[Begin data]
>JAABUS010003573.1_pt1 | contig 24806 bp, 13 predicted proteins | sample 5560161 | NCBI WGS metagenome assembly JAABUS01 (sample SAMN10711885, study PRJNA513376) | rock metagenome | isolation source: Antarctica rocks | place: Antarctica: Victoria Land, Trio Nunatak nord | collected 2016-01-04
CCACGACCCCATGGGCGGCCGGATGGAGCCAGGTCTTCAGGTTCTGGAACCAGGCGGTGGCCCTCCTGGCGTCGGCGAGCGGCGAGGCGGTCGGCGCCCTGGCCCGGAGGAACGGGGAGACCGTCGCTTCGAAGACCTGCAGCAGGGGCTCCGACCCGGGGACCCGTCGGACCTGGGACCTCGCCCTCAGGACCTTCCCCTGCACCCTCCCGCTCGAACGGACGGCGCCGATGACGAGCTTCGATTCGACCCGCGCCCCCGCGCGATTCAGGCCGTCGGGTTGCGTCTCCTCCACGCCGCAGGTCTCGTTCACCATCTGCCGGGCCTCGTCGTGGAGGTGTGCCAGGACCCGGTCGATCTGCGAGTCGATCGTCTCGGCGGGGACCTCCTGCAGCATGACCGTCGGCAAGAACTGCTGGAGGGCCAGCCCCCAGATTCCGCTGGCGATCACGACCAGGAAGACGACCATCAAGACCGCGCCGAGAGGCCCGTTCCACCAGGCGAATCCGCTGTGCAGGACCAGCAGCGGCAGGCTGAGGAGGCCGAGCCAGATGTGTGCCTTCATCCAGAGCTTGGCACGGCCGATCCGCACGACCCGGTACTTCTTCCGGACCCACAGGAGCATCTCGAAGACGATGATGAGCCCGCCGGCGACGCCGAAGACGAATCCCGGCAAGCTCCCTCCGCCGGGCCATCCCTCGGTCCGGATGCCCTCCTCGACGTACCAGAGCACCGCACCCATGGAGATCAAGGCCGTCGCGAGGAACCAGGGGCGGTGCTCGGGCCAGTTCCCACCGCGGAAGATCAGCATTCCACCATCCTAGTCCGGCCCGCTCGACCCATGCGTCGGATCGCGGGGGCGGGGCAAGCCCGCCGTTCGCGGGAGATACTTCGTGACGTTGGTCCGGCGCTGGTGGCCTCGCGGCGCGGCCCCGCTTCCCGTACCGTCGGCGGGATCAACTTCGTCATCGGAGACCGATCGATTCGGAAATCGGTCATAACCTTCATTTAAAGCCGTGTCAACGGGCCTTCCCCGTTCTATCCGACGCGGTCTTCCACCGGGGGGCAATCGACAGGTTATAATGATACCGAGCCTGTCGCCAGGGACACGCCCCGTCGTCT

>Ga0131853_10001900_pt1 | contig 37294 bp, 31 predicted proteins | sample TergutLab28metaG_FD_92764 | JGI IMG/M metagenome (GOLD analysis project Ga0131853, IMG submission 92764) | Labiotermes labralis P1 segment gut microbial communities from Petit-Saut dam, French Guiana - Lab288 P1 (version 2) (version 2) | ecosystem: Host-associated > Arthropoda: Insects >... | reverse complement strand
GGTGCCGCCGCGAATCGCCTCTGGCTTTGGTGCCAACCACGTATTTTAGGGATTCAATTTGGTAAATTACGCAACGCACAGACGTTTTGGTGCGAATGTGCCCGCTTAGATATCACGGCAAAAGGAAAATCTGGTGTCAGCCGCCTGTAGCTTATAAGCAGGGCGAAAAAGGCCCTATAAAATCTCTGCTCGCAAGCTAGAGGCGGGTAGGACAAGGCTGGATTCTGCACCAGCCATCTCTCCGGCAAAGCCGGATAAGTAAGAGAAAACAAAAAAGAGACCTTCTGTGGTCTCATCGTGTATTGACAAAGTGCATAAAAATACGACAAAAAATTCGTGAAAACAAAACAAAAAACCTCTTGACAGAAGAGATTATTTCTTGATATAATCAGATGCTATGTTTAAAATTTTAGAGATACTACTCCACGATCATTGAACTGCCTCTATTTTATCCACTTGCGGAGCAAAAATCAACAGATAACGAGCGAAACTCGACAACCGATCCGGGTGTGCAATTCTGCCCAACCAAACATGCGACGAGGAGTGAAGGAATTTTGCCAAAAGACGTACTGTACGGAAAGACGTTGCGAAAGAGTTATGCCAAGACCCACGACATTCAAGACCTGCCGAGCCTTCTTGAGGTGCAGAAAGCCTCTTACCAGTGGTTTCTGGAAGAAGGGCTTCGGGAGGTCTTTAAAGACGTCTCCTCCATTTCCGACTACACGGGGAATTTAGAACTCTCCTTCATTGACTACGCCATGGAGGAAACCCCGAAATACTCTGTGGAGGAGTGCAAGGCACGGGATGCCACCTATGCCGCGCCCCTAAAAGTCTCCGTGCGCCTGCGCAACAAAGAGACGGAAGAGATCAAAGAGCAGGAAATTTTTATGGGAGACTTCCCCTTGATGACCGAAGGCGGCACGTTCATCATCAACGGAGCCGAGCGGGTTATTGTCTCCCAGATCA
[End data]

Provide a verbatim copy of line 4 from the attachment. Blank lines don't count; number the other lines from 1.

GGTGCCGCCGCGAATCGCCTCTGGCTTTGGTGCCAACCACGTATTTTAGGGATTCAATTTGGTAAATTACGCAACGCACAGACGTTTTGGTGCGAATGTGCCCGCTTAGATATCACGGCAAAAGGAAAATCTGGTGTCAGCCGCCTGTAGCTTATAAGCAGGGCGAAAAAGGCCCTATAAAATCTCTGCTCGCAAGCTAGAGGCGGGTAGGACAAGGCTGGATTCTGCACCAGCCATCTCTCCGGCAAAGCCGGATAAGTAAGAGAAAACAAAAAAGAGACCTTCTGTGGTCTCATCGTGTATTGACAAAGTGCATAAAAATACGACAAAAAATTCGTGAAAACAAAACAAAAAACCTCTTGACAGAAGAGATTATTTCTTGATATAATCAGATGCTATGTTTAAAATTTTAGAGATACTACTCCACGATCATTGAACTGCCTCTATTTTATCCACTTGCGGAGCAAAAATCAACAGATAACGAGCGAAACTCGACAACCGATCCGGGTGTGCAATTCTGCCCAACCAAACATGCGACGAGGAGTGAAGGAATTTTGCCAAAAGACGTACTGTACGGAAAGACGTTGCGAAAGAGTTATGCCAAGACCCACGACATTCAAGACCTGCCGAGCCTTCTTGAGGTGCAGAAAGCCTCTTACCAGTGGTTTCTGGAAGAAGGGCTTCGGGAGGTCTTTAAAGACGTCTCCTCCATTTCCGACTACACGGGGAATTTAGAACTCTCCTTCATTGACTACGCCATGGAGGAAACCCCGAAATACTCTGTGGAGGAGTGCAAGGCACGGGATGCCACCTATGCCGCGCCCCTAAAAGTCTCCGTGCGCCTGCGCAACAAAGAGACGGAAGAGATCAAAGAGCAGGAAATTTTTATGGGAGACTTCCCCTTGATGACCGAAGGCGGCACGTTCATCATCAACGGAGCCGAGCGGGTTATTGTCTCCCAGATCA